Larry and Debbie live in a small, dark red house with green trim. The living room is lined with dark, yet hospitable wood paneling and its large windows overlook the bay outside. Larry's small powerboat bobs calmly up and down in the water. The afternoon is dark and misty clouds hang low over over the rugged landscape of steep granite hills, jagged inlets, and clusters of tiny islets. Larry removes his camouflage hat and puts his feet up on the hassock. He is in his fifties, a man with a solid build and a closely cropped salt-and-pepper mustache. If he got out of his black diesel truck and approached you in America you would almost certainly run, but this is Newfoundland—instead of leveling a pistol at you, Larry will invite you over for dinner with his family. "We have company over all the time. Had this fellow from Osaka stay with us for a night... he was hitchhiking across Canada. Just started. It was pouring rain," he says in his thick Celtic accent. American travelers, yes, they tend to be a little squeamish at first: "had a Californian through the other day. He didn't seem comfortable when I invited him, but I said we're Christians up here, it's not like we're going to do anything to you!" He smiles a smile both genuine and understated.
In the kitchen, Debbie makes spaghetti. She is a tall, soft-spoken woman with long hair, a long apron, and a round face that is calmly benevolent. "Wish we could offer you something a little more Newfoundland," Larry apologizes, but the pasta lands and it is more than tasty. Their eldest son and his girlfriend are visiting from Alberta and they join at the table with their three year-old daughter. Larry says grace and food vanishes. Stories volley back and forth, anecdotes about beautiful and remote parts of the island, places where "the white pine are so big, me and me eldest couldn't wrap our arms around them." When Larry listens he cocks his head slightly and squints with one eye while opening the other wide, a gleaming gray iris appraising your every word. His backcountry lore is impressive, his hunting experience voluminous. He makes a point to state that most locals hunt and fish for food. Even after almost three decades of working as a mechanic at the local boatyard, his employment isn't steady enough to ensure a large salary; felling a moose can feed the family for a long time and commercial meat is expensive. The pasta is a memory and the white toast that accompanied it quickly follows suit. Then Debbie brings out her homemade molasses rolls—lassie buns—a recipe she got from Larry's mother. A recipe that is perfect in both conception and execution, the rolls being sweet, spicy, and gooey all at once. The conversation migrates back to the living room. The family sits in a circle. The living room is not centered around the altar of a television.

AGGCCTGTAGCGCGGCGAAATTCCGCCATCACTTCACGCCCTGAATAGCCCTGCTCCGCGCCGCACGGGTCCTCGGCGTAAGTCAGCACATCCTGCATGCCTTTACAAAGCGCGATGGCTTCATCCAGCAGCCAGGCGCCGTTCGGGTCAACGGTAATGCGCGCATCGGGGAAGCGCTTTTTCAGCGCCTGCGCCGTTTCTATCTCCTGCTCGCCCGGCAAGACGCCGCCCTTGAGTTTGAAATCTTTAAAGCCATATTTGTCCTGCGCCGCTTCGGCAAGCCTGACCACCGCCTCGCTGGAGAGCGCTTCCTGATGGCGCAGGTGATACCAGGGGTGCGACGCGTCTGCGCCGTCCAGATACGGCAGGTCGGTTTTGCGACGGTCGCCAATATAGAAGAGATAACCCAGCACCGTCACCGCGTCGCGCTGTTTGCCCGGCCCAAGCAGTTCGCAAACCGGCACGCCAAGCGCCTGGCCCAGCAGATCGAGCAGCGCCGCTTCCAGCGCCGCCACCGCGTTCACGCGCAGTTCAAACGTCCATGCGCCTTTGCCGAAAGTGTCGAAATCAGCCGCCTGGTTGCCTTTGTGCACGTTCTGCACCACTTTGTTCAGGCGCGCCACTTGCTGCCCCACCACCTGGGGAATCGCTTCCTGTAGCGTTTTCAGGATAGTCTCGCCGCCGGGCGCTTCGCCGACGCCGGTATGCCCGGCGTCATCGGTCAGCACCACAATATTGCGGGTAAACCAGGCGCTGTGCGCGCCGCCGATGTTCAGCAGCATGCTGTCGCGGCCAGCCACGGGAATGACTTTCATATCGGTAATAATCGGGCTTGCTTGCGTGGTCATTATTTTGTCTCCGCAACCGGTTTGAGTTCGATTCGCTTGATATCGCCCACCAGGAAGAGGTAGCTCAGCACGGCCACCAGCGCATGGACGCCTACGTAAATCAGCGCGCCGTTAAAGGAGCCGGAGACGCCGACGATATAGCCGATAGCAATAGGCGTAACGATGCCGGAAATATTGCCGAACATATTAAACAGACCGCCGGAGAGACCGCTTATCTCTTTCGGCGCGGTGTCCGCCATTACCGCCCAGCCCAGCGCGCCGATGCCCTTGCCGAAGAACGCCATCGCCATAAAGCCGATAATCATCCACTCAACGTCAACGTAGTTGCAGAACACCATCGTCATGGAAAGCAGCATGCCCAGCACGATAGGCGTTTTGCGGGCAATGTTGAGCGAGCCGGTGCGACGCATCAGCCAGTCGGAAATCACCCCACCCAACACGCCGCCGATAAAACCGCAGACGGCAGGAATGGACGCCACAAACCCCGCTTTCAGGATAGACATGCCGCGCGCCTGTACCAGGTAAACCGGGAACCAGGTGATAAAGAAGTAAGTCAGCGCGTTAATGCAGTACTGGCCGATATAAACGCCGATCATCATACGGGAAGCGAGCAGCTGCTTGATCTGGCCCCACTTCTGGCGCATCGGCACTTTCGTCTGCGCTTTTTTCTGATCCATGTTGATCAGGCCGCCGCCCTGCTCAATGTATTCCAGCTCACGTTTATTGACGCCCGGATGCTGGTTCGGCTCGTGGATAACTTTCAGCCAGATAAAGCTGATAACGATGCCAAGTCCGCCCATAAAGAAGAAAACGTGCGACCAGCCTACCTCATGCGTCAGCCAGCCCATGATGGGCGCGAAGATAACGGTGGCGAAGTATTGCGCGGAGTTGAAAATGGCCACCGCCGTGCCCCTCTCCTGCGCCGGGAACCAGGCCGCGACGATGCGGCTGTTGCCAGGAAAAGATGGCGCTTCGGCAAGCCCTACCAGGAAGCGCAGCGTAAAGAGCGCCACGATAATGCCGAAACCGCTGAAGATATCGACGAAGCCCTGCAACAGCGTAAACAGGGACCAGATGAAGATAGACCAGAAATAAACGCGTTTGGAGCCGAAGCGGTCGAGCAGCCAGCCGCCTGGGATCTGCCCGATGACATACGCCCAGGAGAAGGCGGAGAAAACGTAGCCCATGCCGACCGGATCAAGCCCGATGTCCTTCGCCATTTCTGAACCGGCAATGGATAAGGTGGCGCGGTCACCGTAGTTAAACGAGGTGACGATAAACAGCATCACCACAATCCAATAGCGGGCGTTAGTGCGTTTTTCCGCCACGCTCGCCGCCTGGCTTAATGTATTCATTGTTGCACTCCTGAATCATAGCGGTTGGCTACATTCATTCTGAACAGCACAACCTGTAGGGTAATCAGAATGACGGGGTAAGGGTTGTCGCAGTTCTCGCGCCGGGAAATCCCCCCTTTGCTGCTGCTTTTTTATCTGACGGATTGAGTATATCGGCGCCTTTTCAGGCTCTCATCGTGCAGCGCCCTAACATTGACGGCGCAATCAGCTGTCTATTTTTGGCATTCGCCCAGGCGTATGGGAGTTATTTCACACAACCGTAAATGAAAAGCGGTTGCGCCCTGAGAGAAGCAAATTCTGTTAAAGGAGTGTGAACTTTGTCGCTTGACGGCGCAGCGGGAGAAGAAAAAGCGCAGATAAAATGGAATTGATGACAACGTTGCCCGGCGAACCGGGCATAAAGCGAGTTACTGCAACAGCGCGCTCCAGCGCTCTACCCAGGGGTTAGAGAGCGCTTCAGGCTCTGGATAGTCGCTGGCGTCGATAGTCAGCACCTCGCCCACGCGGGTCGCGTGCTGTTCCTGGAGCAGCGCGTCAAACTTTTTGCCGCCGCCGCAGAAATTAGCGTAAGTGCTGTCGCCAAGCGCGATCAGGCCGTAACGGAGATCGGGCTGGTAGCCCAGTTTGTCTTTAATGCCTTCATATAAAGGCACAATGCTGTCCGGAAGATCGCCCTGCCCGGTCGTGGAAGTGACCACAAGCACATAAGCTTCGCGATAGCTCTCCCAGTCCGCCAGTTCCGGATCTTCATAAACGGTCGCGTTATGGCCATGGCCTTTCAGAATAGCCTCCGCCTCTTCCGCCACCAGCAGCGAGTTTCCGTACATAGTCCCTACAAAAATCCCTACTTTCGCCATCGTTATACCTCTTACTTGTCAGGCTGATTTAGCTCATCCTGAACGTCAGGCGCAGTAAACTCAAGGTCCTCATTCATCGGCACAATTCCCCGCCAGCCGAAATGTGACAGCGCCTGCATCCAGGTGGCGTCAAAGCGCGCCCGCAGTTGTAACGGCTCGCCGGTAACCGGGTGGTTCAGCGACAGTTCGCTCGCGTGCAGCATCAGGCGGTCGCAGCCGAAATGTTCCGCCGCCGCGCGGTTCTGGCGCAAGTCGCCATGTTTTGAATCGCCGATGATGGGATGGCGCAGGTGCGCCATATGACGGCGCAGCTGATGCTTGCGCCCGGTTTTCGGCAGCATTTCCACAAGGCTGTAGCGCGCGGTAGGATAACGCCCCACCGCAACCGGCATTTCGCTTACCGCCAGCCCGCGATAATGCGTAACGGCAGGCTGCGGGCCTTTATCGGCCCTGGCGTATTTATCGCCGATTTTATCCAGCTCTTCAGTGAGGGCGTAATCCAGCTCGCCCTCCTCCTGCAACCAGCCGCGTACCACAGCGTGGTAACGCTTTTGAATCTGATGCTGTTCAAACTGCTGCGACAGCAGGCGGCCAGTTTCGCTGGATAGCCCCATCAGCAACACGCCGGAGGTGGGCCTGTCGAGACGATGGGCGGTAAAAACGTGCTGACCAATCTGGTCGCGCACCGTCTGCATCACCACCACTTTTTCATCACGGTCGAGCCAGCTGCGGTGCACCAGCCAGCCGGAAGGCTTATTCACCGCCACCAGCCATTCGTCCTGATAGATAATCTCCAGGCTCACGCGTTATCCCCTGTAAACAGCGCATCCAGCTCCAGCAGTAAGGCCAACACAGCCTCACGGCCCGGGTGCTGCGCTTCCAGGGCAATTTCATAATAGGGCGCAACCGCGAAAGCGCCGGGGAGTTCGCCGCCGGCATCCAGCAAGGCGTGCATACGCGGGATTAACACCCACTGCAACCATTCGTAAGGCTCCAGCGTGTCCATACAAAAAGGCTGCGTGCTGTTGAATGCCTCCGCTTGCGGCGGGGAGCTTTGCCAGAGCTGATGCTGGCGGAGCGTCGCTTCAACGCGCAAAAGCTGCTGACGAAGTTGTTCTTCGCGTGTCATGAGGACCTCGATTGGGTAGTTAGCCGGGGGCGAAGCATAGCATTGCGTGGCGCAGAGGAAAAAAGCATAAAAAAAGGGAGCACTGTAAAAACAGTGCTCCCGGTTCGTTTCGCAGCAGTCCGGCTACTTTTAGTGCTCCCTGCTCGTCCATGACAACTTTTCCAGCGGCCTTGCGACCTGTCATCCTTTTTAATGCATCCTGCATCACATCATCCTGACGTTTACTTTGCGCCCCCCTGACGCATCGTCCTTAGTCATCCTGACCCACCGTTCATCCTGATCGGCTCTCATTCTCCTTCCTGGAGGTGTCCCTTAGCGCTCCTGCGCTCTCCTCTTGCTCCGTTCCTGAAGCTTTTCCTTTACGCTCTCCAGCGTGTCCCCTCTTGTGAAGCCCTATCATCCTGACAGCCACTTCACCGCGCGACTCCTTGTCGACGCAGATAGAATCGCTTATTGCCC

Larry is bored with being a mechanic. The challenge is gone. He has a pipe dream, though. Many years ago, he and Debbie met an elderly couple traveling from South Carolina and, true to form, invited them over for dinner. They swiftly became friends and Larry took them out to a cabin he built on a small island 21 miles out towards the Atlantic. They had a wonderful time and returned to visit again several years later. The friendship endured until the couple passed away. But Larry still remembers how happy they were to visit, their smiles as they disembarked on the island. Their excitement made him feel good. He thinks he could give other visitors the same experience and, perhaps, turn into a highly personalized adventure tour guide. He could host from his house, use his own cabin, boat, or quads. He and Debbie have been going into remote areas of the woods for their entire lives and they are masters of the forest picnic. "She's a great cook," he says with a smile, "and I've got something of a reputation in he area for being able to build wilderness privies with a view!" Larry certainly has the charisma and the experience to make a fabulous host, but he is daunted by the marketing. He needs affluent Americans or Canadians who like eco-tourism of the grittier variety. "I wouldn't really know where to start finding these people..." There are other technicalities, too. "As a Christian, I would have to let them know that I don't allow alcohol in my house. And I don't think I would be comfortable with a homosexual couple staying here, either." He pauses and thinks. It is a complicated decision to weigh, a tremendous financial risk, and a minefield of potentially uncomfortable situations. The world teems with idiosyncratic people—opening the door to them as a business is very different from opening the door as a generous individual. But it could be fun. Yeah, it could be really fun. He scrunches one eye and ponders a rack of moose antlers hanging from the wall.